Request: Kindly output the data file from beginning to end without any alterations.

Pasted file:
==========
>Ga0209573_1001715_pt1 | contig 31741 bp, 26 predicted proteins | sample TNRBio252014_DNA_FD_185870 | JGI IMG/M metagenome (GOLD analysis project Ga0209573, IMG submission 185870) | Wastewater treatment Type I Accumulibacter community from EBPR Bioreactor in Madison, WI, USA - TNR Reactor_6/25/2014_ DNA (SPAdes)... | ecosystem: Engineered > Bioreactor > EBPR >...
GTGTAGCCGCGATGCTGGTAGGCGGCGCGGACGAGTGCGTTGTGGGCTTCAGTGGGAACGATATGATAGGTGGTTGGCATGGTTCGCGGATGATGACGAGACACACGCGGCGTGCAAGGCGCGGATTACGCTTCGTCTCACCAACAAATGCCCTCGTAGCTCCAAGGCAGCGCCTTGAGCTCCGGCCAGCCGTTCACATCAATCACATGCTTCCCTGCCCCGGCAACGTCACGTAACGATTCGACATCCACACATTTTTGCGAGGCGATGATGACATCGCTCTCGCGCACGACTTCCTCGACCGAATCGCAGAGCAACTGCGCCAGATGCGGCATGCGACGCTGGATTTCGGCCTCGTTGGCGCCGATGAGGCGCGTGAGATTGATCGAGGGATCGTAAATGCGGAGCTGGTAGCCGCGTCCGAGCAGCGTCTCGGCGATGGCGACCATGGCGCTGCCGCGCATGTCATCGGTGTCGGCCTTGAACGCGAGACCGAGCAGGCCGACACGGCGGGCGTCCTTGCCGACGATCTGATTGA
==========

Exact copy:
>Ga0209573_1001715_pt1 | contig 31741 bp, 26 predicted proteins | sample TNRBio252014_DNA_FD_185870 | JGI IMG/M metagenome (GOLD analysis project Ga0209573, IMG submission 185870) | Wastewater treatment Type I Accumulibacter community from EBPR Bioreactor in Madison, WI, USA - TNR Reactor_6/25/2014_ DNA (SPAdes)... | ecosystem: Engineered > Bioreactor > EBPR >...
GTGTAGCCGCGATGCTGGTAGGCGGCGCGGACGAGTGCGTTGTGGGCTTCAGTGGGAACGATATGATAGGTGGTTGGCATGGTTCGCGGATGATGACGAGACACACGCGGCGTGCAAGGCGCGGATTACGCTTCGTCTCACCAACAAATGCCCTCGTAGCTCCAAGGCAGCGCCTTGAGCTCCGGCCAGCCGTTCACATCAATCACATGCTTCCCTGCCCCGGCAACGTCACGTAACGATTCGACATCCACACATTTTTGCGAGGCGATGATGACATCGCTCTCGCGCACGACTTCCTCGACCGAATCGCAGAGCAACTGCGCCAGATGCGGCATGCGACGCTGGATTTCGGCCTCGTTGGCGCCGATGAGGCGCGTGAGATTGATCGAGGGATCGTAAATGCGGAGCTGGTAGCCGCGTCCGAGCAGCGTCTCGGCGATGGCGACCATGGCGCTGCCGCGCATGTCATCGGTGTCGGCCTTGAACGCGAGACCGAGCAGGCCGACACGGCGGGCGTCCTTGCCGACGATCTGATTGA